As much as anyone around, Los Angeles's Beachwood Sparks are working to keep the spirit of Gram Parsons's vision of "cosmic American music" alive. Their name, which recalls both The Zombies' Odyssey & Oracle track "Beechwood Park" and the Canyon rock scene of the '70s, nicely represents their wistful, unmoored country psychedelia. In the spirit of the Beach Boys, Byrds, Burritos, and Buffalo Springfield, the Beachwood Sparks offer plaintive hymns to the emptiness of the Southwest's vistas and the loneliness of the edge of the world.
Featuring members of Further, Lilys, and Strictly Ballroom, the Sparks got together at the end of the '90s and quickly earned a devoted following up and down California. After their early "Desert Skies" EP, Sub Pop was enchanted by the band's yearning pastoral style and put out their self-titled debut album in 2000. While it featured a few slightly underdeveloped songs, Beachwood Sparks also highlighted the strength of the band's connection with the country-rock tradition and the integrity of their take on it.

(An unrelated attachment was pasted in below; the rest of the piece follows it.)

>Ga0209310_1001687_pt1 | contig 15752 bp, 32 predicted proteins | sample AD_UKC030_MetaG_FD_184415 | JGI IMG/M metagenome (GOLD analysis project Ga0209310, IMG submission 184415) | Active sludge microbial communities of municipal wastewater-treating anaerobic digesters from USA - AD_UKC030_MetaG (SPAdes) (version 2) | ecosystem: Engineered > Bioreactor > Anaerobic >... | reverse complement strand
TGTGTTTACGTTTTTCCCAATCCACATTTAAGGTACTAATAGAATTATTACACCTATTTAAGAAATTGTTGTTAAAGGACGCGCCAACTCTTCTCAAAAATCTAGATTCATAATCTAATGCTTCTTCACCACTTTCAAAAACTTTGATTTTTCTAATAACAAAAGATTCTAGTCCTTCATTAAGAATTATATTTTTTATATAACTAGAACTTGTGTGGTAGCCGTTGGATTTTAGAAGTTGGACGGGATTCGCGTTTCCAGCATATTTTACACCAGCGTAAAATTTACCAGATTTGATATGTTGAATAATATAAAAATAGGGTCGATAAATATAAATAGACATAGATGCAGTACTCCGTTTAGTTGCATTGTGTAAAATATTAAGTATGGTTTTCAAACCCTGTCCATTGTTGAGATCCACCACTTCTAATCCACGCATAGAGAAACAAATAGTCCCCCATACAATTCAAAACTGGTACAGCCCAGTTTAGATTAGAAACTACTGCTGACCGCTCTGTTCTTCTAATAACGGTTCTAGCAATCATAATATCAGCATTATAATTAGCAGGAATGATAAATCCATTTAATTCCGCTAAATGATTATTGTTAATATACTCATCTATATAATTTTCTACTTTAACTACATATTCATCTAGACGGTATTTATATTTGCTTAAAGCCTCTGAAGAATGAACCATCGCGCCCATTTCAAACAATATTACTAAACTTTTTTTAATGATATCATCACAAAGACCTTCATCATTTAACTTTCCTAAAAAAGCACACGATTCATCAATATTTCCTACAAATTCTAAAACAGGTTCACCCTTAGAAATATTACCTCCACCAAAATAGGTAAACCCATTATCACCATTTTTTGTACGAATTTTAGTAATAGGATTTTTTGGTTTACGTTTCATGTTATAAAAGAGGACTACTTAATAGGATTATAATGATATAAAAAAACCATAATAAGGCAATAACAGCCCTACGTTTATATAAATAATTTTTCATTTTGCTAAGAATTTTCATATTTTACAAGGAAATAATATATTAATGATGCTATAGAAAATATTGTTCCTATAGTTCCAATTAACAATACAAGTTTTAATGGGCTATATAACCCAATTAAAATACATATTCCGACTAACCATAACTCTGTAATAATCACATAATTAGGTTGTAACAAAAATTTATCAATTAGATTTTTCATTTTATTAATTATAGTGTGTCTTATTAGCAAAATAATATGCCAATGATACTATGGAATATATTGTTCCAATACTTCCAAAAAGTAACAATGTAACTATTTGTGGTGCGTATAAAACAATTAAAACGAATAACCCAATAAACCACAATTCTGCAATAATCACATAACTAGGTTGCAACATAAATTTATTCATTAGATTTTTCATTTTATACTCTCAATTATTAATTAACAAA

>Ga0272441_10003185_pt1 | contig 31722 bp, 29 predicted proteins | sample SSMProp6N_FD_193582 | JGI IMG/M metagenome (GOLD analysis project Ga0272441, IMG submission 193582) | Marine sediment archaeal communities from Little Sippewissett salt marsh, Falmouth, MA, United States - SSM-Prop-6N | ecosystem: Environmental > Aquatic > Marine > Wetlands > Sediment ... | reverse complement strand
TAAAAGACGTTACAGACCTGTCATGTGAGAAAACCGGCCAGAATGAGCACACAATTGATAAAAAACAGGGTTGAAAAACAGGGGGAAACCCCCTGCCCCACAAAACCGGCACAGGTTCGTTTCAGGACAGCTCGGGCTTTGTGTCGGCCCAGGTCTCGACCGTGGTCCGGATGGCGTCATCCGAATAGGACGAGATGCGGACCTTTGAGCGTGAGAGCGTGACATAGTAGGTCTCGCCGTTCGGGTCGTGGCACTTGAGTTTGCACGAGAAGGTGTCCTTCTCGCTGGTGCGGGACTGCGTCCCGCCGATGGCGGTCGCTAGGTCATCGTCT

On their sublime second album, Once We Were Trees (2001), the Sparks treated us to lots of the rambling acoustic guitars, keening slide, dashes of vintage keys, and echoed vocals that appeared on their debut. But the range and sophistication of the material here was leaps and bounds ahead, proving that, far from being rigidly retro-minded, the Sparks are all about innovation and creative songwriting in a genre of music they love through and through. Any doubts anyone might have about that had to be erased by their ambitious 2002 EP, Make the Cowboy Robots Cry. The whimsical title also indicates the evolution shown here, as the band marries their plaintive country aesthetic with a more modern space rock approach, thanks in part to help from electronic kaleidescopist Jimmy Tamborello (Dntel, Figurine, The Postal Service), who adds sounds to all the tracks.
Since the release of that EP, the members of Beachwood Sparks have been busy pursuing other projects, including The Tyde and All Night Radio, but the creative songwriting, unique instrumental approaches, and searching loveliness of their recent releases offer hope for many wonderful albums to come.